Party Wagon

From Wikipedia, the free encyclopedia
Jump to: navigation, search
Party Wagon
Party Wagon.jpg
Created by Craig Bartlett
Written by Craig Bartlett
Directed by Craig Bartlett
Tuck Tucker
Voices of Sean Astin
Pamela Hayden
Scott Lawrence
Maurice LaMarche
Carolyn J. Lawrence
Craig Bartlett
Andrea Bowen
Josh Hutcherson
Dan Conroy
Danny Mann
Christie Insley
Dan Castellaneta
Ending theme "Party Wagon"
Composer(s) Jim Lang
Country of origin United States
Original language(s) English
No. of episodes 1
Production
Executive producer(s) Craig Bartlett
Editor(s) Robert Gibis
Christopher Hink
Running time 90 minutes
Production company(s) Snee-Oosh, Inc.
Cartoon Network Studios
Broadcast
Original channel Cartoon Network
Original airing February 27, 2004

Party Wagon is an animated television movie created by animator Craig Bartlett (of Hey Arnold! fame) for Cartoon Network. It was made to be a pilot for an animated series that Bartlett was making for Cartoon Network after he left Nickelodeon. However, the series was later scrapped. Little information of this series exists on the internet for this movie.[1]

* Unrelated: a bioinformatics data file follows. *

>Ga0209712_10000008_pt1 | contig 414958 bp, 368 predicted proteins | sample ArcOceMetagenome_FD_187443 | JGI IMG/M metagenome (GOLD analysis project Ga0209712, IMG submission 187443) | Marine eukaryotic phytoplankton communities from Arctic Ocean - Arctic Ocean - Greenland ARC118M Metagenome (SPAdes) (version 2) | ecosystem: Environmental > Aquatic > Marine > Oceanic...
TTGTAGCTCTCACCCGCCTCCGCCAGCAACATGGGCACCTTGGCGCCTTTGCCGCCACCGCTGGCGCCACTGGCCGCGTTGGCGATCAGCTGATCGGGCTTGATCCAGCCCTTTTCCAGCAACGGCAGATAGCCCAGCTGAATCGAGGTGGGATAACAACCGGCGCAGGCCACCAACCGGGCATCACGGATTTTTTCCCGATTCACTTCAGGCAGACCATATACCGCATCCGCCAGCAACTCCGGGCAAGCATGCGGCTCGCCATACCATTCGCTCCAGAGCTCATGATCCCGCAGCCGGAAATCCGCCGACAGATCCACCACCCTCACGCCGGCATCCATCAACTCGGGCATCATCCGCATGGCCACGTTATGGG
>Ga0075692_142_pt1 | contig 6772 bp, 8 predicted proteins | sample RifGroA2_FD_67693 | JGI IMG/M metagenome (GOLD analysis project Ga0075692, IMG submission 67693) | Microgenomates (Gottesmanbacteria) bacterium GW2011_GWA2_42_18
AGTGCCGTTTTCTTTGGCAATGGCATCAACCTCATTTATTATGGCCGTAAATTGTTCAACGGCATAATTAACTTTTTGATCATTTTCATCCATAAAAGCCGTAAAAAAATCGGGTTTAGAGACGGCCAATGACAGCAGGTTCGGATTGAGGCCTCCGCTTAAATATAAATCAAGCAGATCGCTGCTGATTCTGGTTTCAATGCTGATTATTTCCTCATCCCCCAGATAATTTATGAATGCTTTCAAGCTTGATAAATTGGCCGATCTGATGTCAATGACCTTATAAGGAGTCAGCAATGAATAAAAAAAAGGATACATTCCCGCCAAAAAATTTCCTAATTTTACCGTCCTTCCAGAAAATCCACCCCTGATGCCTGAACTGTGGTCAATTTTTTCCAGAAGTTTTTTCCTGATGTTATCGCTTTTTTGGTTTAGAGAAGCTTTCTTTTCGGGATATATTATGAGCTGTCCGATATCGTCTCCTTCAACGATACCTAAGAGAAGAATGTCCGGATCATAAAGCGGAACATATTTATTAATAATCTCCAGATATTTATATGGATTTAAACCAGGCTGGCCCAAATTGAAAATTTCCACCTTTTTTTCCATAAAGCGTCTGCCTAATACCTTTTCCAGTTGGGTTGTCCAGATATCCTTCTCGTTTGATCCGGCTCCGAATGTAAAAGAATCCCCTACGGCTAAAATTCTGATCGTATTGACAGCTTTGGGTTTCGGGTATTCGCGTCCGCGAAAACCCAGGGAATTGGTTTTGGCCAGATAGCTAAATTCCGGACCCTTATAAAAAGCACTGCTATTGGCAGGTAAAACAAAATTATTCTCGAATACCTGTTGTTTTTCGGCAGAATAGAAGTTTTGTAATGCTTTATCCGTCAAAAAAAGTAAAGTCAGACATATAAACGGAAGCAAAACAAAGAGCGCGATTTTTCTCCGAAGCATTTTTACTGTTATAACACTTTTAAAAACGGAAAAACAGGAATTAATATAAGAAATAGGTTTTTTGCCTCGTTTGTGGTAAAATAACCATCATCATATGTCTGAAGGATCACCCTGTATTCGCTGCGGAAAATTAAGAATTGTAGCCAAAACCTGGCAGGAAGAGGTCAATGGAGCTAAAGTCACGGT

Plot[edit]

The adventure starts off as a coming-of-age story for a teenager, Randolph P. McDuff, as he escapes his city life and seeks to start over in the west. On his journey, he meets fellow travelers Romeo Jones, Louis Clark Jefferson, the cranky wagon master Bumpy Snits, his daughter Ornery Sue, and the rootin' tooin' cowgirl Subliminy Jill. This band of misfits headed west meet on a ferry traveling down the Mississippi River, headed by the creepy little Three-Eyed Jack. The ferry crashes, but right before the final plank busts, Jack tells of his hidden gem mine in El Glitterado and presents the travelers with a map. The remaining members band together and travel west, each with a torn piece of the salvaged map. The group eventually joins a wagon train following the Oregon Trail, and even let in two orphans they meet on the way. The rambunctious crew is deemed the ‘party wagon' of the train and is sent to be the last to follow all other wagons. Wacky hijinks ensue, leading to many complications, but throughout the story Randy grows as a character as he logs his daily adventures in a letter he plans to send to his aunt back in Maine. What's made matters worse is that Three-Eyed Jack survived the waterfall and is on the hunt to get his map back.[1]

References[edit]

  1. ^ a b Cartoon Network's Fridays: The Fansite

External links[edit]